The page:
The first part of the next Spirou adventure (which now goes by the title Le Groom de Sniper Alley, “The Sniper Alley Bellhop”) appears in this week’s issue of the Journal, and next week’s installment is already in the hands of some subscribers. (A number of pages can also be previewed on Izneo, where many of the pictures in this post are from.) So let’s have a sneak peek. (SPOILERS follow!)
The story begins as the former dictator of Aswana (somewhere in the Middle East) is eliminated by a drone strike, and Western troops take control of the country. In a New York jail cell, Don Antonio Contralto is delighted by the news, and he contacts a certain relative on the outside…
… Which turns out to be his nephew, Don Vito Cortizone, who shows up at Fantasio’s house to recruit him and Spirou for a treasure hunt. While serving a life sentence for a bloody bank robbery, Uncle Tony has apparently become something of an amateur archaeologist, and he’s long been on the trail of the legendary Treasure of Alexandria. Now that Aswana is no longer closed to foreigners, he needs someone to go there and track down the last clues to pinpoint the precise location. As Spirou owes Don Vito a favor (from the last album, Dans les griffes de la vipère), and the mafia boss isn’t averse to applying a bit of pressure, the duo reluctantly agree to take the job.
In order to gain access to the country, which is still under occupation and highly unstable, Spirou and Fantasio pretend the trip is to entertain the troops, despite being personally critical of the invasion. Fortunately, as comic book heroes they turn out to be childhood idols to the Franco-Belgian task force. Less fortunately, they are ambushed and separated, and Spirou is forced to dodge insurgent bullets in the infamous “Sniper Alley” of Aswana’s war-torn capital…
Initial impressions, based on these 14 pages, are something of a mixed bag. The first nine pages are almost entirely set-up, heavy on exposition as characters explain background information to each other, often narrating over imaginary “documentary footage”. That the first three pages all offer alternative “intros” also makes the story seem slow to get started, with almost a full page devoted to heavy-handed political commentary (crowbarred in rather inelegantly).
However, the concept is intriguing (the pretext for the adventure resembles nothing so much as one of Don Rosa’s Scrooge McDuck treasure hunt stories), and once Spirou and Fantasio make it to Aswana, the pace picks up considerably. Besides, there is some rather successful comic business throughout, particularly around Don Vito’s henchmen.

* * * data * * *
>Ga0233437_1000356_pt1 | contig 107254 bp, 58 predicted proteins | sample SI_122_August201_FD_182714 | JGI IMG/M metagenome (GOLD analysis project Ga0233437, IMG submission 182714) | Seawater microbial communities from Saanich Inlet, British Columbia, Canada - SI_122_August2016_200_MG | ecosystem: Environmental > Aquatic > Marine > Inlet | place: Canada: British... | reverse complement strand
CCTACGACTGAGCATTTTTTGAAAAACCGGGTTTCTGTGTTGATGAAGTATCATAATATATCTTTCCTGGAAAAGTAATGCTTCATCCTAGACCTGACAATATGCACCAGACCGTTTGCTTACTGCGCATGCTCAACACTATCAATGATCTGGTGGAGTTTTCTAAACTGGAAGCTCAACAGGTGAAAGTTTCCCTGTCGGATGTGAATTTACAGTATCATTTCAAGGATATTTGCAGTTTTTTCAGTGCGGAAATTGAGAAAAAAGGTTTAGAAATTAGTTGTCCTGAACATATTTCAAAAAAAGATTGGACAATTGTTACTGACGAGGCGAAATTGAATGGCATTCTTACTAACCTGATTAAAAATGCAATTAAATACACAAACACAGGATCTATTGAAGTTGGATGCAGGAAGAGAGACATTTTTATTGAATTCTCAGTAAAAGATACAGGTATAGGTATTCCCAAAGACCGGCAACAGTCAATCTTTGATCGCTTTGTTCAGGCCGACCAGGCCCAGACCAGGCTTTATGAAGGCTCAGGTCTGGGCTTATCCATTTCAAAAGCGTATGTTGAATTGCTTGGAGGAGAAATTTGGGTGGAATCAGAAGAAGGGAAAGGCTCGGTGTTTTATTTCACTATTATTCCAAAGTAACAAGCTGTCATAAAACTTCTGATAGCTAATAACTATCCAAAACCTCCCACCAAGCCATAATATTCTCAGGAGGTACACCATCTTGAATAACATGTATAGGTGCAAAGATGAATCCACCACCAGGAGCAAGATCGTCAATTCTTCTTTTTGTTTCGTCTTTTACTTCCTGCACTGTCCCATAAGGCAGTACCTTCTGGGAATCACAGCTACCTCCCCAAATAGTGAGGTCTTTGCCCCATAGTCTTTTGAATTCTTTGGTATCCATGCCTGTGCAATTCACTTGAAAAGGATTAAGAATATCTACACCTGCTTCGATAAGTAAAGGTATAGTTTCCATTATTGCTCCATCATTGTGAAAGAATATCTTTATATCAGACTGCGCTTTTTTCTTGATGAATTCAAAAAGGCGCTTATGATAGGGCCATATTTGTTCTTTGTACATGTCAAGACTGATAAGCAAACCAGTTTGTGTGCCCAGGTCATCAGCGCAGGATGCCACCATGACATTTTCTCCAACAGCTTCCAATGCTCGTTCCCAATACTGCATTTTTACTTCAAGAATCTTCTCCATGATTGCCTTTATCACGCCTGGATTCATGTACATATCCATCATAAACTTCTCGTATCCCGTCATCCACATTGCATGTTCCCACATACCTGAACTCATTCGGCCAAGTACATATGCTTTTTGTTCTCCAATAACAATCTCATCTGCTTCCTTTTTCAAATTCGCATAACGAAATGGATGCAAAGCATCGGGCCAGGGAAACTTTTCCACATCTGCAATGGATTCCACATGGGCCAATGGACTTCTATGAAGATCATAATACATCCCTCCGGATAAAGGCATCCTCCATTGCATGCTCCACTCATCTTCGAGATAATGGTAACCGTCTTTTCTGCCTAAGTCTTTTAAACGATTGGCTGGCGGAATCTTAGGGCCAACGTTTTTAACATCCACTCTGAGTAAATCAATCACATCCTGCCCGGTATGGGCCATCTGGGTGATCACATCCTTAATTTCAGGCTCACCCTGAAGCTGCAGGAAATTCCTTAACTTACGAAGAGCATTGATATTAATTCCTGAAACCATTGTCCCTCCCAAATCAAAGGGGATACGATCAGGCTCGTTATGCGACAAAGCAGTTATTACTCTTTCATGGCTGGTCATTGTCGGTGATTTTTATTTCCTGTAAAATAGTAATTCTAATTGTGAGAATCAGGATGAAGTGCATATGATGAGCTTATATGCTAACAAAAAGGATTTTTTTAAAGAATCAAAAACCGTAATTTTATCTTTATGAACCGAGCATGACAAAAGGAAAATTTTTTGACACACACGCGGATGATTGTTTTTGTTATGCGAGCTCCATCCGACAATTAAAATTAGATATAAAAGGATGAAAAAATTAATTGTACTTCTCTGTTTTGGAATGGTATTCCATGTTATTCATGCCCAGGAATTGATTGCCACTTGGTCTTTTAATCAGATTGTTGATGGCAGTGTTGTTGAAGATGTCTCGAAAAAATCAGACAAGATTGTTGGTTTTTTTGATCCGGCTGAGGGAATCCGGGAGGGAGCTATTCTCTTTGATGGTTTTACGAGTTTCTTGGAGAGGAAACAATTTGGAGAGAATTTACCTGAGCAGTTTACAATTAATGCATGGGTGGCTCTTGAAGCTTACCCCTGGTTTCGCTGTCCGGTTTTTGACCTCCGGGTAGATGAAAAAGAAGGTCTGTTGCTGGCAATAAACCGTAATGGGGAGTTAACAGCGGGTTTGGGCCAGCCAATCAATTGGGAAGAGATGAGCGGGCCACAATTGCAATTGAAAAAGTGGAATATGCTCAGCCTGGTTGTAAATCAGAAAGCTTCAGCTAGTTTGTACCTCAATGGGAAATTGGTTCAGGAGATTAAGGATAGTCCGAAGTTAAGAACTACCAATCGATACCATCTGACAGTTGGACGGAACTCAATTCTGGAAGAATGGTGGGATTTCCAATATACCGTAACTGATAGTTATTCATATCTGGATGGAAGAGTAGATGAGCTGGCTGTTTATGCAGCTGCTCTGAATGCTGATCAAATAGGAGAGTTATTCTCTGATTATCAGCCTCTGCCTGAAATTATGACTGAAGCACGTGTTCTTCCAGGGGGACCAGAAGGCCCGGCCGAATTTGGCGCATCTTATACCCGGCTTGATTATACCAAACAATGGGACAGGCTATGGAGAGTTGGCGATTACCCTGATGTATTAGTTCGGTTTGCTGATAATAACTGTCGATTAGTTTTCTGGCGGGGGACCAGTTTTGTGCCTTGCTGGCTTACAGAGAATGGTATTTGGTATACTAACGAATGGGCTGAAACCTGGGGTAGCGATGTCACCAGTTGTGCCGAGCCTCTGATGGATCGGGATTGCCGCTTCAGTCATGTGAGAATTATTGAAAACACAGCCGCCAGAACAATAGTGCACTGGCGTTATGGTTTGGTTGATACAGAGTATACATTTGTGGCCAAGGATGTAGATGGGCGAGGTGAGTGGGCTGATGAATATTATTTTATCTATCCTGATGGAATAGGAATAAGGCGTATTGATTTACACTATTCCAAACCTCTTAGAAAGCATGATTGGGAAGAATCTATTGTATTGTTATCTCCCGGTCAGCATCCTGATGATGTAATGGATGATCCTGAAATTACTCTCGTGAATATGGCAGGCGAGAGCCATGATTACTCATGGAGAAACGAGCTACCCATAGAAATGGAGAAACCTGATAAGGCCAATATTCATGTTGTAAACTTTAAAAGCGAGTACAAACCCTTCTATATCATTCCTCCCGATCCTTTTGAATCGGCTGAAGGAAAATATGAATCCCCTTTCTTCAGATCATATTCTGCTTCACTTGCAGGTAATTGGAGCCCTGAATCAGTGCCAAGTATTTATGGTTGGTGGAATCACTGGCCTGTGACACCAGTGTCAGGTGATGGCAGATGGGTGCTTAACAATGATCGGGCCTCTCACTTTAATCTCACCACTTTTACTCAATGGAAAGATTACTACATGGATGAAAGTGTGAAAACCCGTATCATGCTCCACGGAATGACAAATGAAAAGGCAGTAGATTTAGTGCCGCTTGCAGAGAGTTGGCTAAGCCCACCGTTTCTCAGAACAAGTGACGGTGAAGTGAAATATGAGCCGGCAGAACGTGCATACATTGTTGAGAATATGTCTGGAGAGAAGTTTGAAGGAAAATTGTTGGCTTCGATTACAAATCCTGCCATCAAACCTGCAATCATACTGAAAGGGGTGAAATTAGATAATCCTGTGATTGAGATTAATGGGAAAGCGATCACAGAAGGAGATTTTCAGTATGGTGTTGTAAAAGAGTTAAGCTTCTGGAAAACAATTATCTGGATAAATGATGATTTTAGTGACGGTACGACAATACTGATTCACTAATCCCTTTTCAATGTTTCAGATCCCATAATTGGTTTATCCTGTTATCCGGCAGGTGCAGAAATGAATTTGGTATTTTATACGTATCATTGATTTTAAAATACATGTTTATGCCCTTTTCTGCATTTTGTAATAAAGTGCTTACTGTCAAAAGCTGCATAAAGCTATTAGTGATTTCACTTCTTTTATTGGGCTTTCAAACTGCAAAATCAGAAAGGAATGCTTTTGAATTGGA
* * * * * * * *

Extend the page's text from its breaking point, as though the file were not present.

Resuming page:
On the art side, Yoann continues to develop a personal Spirou style, which may not be to everyone’s taste but is starting to look increasingly natural (though the one female character present so far looks like she’s dropped in from another comic entirely, which she kind of has…).
A few panels look a little rushed, with some perhaps excessively sketchy inking, and several people have complained about mistakes and inconsistencies in the drawings – a book with the front cover on the wrong side, a bookcase that grows and shrinks by several shelves between panels, a duplicated sound effect… – although others might consider this nitpicking. (Fred Blanchard, background artist and designer on the previous albums, is not credited so far, but was most likely also involved in creating the environments.) The most important thing is that the main characters look good, with Yoann offering a particularly fine take on Vito Cortizone.
Where this comic falls down entirely is the coloring: It is nothing short of a disaster. Hubert, who colored all the previous Yoann & Vehlmann albums, has been replaced by Laurence Croix (who did a good job on La Femme-léopard and Le Groom vert-de-gris, among a long list of other credits). Croix has chosen a color scheme with bright reds and oranges against pale blue-greens, and while the result doesn’t look too terrible on a computer screen, on paper it is unbelievably garish. One almost suspects some sort of printer calibration failure. We can only hope it will be balanced better for the album version (or at least that it looks better on higher-quality album paper).
One curious aspect of the story so far is that it not only includes Martin, the diminutive archaeologist from Les Géants pétrifiés (“The Petrified Giants”), as well as his wife/girlfriend, but that it makes direct reference to that adventure. Yoann and Vehlmann are thereby retroactively inserting their one-shot into the continuity of the main series! This strikes me as a dubious idea (the one-shot fits awkwardly into the universe of the series, not to mention into continuity – never mind the art style!) and a bad precedent. If, say, Tarrin takes over next, should we expect Le Tombeau des Champignac (“Tomb of the Champignacs”) to suddenly become canon?
While we can examine and critique individual details, it’s too early to tell whether this adventure will hold up as a whole. Coming weeks will tell. At best, it may join “In the Clutches of the Viper” as a modern, dynamic Spirou adventure. At worst, it will only be one dud in what promises to be a long tenure.